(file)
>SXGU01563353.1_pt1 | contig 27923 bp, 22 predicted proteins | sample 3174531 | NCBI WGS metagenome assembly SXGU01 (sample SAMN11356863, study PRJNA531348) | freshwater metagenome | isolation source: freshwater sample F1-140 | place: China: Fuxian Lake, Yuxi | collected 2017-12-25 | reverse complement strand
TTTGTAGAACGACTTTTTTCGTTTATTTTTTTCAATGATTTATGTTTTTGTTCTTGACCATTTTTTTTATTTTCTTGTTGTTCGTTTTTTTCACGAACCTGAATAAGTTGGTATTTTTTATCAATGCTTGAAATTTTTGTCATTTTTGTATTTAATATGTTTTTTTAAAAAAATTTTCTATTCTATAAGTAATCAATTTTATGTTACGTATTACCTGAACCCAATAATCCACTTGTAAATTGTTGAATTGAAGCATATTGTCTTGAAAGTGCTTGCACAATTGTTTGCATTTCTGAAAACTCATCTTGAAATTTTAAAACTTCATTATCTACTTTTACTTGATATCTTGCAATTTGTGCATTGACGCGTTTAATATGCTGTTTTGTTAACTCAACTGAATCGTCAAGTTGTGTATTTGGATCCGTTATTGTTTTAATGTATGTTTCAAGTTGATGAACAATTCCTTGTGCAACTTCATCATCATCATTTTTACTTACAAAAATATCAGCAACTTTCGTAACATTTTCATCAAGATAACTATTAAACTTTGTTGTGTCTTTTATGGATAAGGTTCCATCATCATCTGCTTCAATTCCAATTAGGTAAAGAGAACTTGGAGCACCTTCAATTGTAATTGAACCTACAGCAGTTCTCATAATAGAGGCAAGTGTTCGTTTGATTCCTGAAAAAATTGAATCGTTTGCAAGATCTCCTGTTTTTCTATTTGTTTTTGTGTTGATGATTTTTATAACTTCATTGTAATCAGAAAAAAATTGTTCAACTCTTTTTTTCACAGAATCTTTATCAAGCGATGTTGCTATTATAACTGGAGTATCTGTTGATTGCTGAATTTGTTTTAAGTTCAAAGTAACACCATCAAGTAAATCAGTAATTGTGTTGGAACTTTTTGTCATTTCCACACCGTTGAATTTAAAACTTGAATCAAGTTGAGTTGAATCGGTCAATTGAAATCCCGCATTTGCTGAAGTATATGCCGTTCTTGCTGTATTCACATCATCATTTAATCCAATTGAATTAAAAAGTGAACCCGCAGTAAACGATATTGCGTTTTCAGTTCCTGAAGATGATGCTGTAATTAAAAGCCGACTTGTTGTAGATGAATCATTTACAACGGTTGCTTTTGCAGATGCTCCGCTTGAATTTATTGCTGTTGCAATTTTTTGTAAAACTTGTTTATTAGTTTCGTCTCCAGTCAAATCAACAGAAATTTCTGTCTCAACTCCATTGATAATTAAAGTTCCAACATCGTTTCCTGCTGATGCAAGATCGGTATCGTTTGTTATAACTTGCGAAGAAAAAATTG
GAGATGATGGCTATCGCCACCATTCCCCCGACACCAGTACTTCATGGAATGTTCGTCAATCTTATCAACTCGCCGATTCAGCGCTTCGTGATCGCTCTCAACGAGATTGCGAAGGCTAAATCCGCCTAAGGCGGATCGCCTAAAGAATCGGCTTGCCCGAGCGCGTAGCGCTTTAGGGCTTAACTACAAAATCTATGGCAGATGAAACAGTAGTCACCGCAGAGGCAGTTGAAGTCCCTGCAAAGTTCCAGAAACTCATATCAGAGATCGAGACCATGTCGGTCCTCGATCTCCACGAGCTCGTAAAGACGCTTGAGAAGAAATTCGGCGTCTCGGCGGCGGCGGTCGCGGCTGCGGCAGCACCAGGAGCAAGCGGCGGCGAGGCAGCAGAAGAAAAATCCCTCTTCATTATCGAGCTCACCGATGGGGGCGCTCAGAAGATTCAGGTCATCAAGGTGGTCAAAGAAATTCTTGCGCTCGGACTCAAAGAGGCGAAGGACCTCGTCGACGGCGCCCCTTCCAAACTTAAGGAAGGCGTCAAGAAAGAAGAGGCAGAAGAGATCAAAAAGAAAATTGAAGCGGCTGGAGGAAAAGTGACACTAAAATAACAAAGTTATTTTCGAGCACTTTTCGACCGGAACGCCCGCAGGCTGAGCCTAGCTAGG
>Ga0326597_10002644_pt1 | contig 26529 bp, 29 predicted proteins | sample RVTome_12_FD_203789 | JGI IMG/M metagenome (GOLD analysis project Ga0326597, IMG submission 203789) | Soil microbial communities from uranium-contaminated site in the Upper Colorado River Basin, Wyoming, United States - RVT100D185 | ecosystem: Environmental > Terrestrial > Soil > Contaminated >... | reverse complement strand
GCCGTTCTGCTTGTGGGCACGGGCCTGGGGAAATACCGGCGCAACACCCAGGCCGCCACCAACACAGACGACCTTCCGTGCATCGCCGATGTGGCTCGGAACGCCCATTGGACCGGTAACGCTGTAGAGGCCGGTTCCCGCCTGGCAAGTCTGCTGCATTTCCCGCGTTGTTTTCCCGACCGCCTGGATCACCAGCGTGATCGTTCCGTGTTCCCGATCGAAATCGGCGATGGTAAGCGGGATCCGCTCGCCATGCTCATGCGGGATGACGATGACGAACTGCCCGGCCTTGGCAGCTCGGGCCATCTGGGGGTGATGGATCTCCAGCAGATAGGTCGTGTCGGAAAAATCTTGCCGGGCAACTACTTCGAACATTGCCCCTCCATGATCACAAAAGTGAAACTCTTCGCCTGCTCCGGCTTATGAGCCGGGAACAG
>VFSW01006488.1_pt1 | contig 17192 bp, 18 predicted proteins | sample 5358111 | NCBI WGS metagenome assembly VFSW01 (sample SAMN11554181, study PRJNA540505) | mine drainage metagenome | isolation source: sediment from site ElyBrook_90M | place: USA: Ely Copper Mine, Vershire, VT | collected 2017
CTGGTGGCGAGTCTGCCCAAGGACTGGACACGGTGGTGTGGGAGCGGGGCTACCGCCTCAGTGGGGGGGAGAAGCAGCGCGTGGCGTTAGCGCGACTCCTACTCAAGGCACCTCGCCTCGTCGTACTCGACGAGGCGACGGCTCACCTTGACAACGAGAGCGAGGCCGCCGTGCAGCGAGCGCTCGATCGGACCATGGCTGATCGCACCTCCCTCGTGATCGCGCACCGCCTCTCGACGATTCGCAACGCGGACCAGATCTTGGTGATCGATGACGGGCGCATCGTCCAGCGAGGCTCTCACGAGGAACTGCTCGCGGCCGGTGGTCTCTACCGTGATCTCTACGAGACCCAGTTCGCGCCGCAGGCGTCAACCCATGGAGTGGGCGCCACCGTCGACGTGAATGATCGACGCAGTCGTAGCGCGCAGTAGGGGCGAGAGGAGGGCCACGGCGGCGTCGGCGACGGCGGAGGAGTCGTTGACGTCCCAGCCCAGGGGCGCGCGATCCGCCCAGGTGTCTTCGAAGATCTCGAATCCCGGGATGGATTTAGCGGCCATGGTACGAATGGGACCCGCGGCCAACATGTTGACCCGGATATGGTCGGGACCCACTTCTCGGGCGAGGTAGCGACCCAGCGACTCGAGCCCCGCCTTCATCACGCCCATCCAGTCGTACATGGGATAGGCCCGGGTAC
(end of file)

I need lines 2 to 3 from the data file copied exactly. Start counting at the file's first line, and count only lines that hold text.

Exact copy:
TTTGTAGAACGACTTTTTTCGTTTATTTTTTTCAATGATTTATGTTTTTGTTCTTGACCATTTTTTTTATTTTCTTGTTGTTCGTTTTTTTCACGAACCTGAATAAGTTGGTATTTTTTATCAATGCTTGAAATTTTTGTCATTTTTGTATTTAATATGTTTTTTTAAAAAAATTTTCTATTCTATAAGTAATCAATTTTATGTTACGTATTACCTGAACCCAATAATCCACTTGTAAATTGTTGAATTGAAGCATATTGTCTTGAAAGTGCTTGCACAATTGTTTGCATTTCTGAAAACTCATCTTGAAATTTTAAAACTTCATTATCTACTTTTACTTGATATCTTGCAATTTGTGCATTGACGCGTTTAATATGCTGTTTTGTTAACTCAACTGAATCGTCAAGTTGTGTATTTGGATCCGTTATTGTTTTAATGTATGTTTCAAGTTGATGAACAATTCCTTGTGCAACTTCATCATCATCATTTTTACTTACAAAAATATCAGCAACTTTCGTAACATTTTCATCAAGATAACTATTAAACTTTGTTGTGTCTTTTATGGATAAGGTTCCATCATCATCTGCTTCAATTCCAATTAGGTAAAGAGAACTTGGAGCACCTTCAATTGTAATTGAACCTACAGCAGTTCTCATAATAGAGGCAAGTGTTCGTTTGATTCCTGAAAAAATTGAATCGTTTGCAAGATCTCCTGTTTTTCTATTTGTTTTTGTGTTGATGATTTTTATAACTTCATTGTAATCAGAAAAAAATTGTTCAACTCTTTTTTTCACAGAATCTTTATCAAGCGATGTTGCTATTATAACTGGAGTATCTGTTGATTGCTGAATTTGTTTTAAGTTCAAAGTAACACCATCAAGTAAATCAGTAATTGTGTTGGAACTTTTTGTCATTTCCACACCGTTGAATTTAAAACTTGAATCAAGTTGAGTTGAATCGGTCAATTGAAATCCCGCATTTGCTGAAGTATATGCCGTTCTTGCTGTATTCACATCATCATTTAATCCAATTGAATTAAAAAGTGAACCCGCAGTAAACGATATTGCGTTTTCAGTTCCTGAAGATGATGCTGTAATTAAAAGCCGACTTGTTGTAGATGAATCATTTACAACGGTTGCTTTTGCAGATGCTCCGCTTGAATTTATTGCTGTTGCAATTTTTTGTAAAACTTGTTTATTAGTTTCGTCTCCAGTCAAATCAACAGAAATTTCTGTCTCAACTCCATTGATAATTAAAGTTCCAACATCGTTTCCTGCTGATGCAAGATCGGTATCGTTTGTTATAACTTGCGAAGAAAAAATTG
GAGATGATGGCTATCGCCACCATTCCCCCGACACCAGTACTTCATGGAATGTTCGTCAATCTTATCAACTCGCCGATTCAGCGCTTCGTGATCGCTCTCAACGAGATTGCGAAGGCTAAATCCGCCTAAGGCGGATCGCCTAAAGAATCGGCTTGCCCGAGCGCGTAGCGCTTTAGGGCTTAACTACAAAATCTATGGCAGATGAAACAGTAGTCACCGCAGAGGCAGTTGAAGTCCCTGCAAAGTTCCAGAAACTCATATCAGAGATCGAGACCATGTCGGTCCTCGATCTCCACGAGCTCGTAAAGACGCTTGAGAAGAAATTCGGCGTCTCGGCGGCGGCGGTCGCGGCTGCGGCAGCACCAGGAGCAAGCGGCGGCGAGGCAGCAGAAGAAAAATCCCTCTTCATTATCGAGCTCACCGATGGGGGCGCTCAGAAGATTCAGGTCATCAAGGTGGTCAAAGAAATTCTTGCGCTCGGACTCAAAGAGGCGAAGGACCTCGTCGACGGCGCCCCTTCCAAACTTAAGGAAGGCGTCAAGAAAGAAGAGGCAGAAGAGATCAAAAAGAAAATTGAAGCGGCTGGAGGAAAAGTGACACTAAAATAACAAAGTTATTTTCGAGCACTTTTCGACCGGAACGCCCGCAGGCTGAGCCTAGCTAGG